operation and producing a certain result; as, a rule for
        extracting the cube root.
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     6. (Gram.) A general principle concerning the formation or
        use of words, or a concise statement thereof; thus, it is
        a rule in England, that s or es, added to a noun in the
        singular number, forms the plural of that noun; but "man"
        forms its plural "men", and is an exception to the rule.
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     7.
        (a) A straight strip of wood, metal, or the like, which
            serves as a guide in drawing a straight line; a ruler.
        (b) A measuring instrument consisting of a graduated bar
            of wood, ivory, metal, or the like, which is usually
            marked so as to show inches and fractions of an inch,
            and jointed so that it may be folded compactly.
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                  A judicious artist will use his eye, but he will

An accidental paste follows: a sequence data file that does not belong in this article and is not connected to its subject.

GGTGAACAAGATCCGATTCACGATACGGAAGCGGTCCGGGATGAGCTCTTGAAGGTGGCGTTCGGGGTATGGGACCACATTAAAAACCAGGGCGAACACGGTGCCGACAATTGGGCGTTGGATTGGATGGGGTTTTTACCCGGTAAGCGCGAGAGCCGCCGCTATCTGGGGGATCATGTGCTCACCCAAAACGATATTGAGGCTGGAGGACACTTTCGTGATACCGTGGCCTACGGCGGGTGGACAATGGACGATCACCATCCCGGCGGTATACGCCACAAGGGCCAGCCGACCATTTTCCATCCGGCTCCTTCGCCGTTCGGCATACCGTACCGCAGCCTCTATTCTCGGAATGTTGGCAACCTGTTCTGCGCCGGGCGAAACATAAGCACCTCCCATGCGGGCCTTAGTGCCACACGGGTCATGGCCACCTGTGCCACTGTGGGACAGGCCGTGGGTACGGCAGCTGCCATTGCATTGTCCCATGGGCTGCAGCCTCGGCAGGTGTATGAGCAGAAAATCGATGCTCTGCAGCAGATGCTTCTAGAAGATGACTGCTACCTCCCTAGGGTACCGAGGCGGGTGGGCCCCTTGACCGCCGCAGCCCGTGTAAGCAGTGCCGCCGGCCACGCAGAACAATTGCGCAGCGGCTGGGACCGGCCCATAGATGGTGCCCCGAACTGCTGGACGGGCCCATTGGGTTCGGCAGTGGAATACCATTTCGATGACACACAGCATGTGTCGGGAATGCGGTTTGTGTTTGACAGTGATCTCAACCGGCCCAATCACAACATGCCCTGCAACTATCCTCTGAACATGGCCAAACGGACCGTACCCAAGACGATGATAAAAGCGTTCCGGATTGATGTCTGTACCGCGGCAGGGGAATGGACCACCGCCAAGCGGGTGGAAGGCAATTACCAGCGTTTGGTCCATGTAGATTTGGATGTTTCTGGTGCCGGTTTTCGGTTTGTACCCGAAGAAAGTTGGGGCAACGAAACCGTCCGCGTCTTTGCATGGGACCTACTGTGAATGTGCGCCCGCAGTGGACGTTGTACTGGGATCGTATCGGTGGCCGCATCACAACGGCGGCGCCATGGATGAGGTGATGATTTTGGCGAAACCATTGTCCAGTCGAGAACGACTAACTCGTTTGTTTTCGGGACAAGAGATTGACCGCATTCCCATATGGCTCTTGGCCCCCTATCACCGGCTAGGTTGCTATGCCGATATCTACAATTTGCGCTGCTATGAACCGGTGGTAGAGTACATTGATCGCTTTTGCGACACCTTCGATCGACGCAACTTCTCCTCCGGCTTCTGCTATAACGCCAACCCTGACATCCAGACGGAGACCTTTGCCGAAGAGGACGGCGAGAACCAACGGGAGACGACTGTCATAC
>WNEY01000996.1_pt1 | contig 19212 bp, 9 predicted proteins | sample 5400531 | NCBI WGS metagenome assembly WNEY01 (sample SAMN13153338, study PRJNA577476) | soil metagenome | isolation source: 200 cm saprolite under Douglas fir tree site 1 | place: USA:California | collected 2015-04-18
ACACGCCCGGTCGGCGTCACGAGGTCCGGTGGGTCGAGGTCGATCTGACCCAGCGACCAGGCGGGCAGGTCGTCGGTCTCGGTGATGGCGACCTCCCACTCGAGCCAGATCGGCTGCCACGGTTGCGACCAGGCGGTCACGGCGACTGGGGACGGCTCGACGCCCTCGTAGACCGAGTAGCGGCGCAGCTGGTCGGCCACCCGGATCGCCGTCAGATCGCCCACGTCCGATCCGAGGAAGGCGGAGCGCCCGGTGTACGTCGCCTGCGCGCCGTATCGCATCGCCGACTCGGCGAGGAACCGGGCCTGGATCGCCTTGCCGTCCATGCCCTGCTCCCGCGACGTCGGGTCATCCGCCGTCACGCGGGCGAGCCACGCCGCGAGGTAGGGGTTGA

trust only to his rule.           --South.
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     8. (Print.)
        (a) A thin plate of metal (usually brass) of the same
            height as the type, and used for printing lines, as
            between columns on the same page, or in tabular work.
        (b) A composing rule. See under Conposing.
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     As a rule, as a general thing; in the main; usually; as, he
        behaves well, as a rule.
  
     Board rule, Caliber rule, etc. See under Board,
        Caliber, etc.
  
     Rule joint, a knuckle joint having shoulders that abut when
        the connected pieces come in line with each other, and
        thus permit folding in one direction only.
  
     Rule of the road (Law), any of the various regulations
        imposed upon travelers by land or water for their mutual
        convenience or safety. In the United States it is a rule
        of the road that land travelers passing in opposite
        directions shall turn out each to his own right, and
        generally that overtaking persons or vehicles shall turn
        out to the left; in England the rule for vehicles (but not
        for pedestrians) is the opposite of this.
  
     Rule of three (Arith.), that rule which directs, when three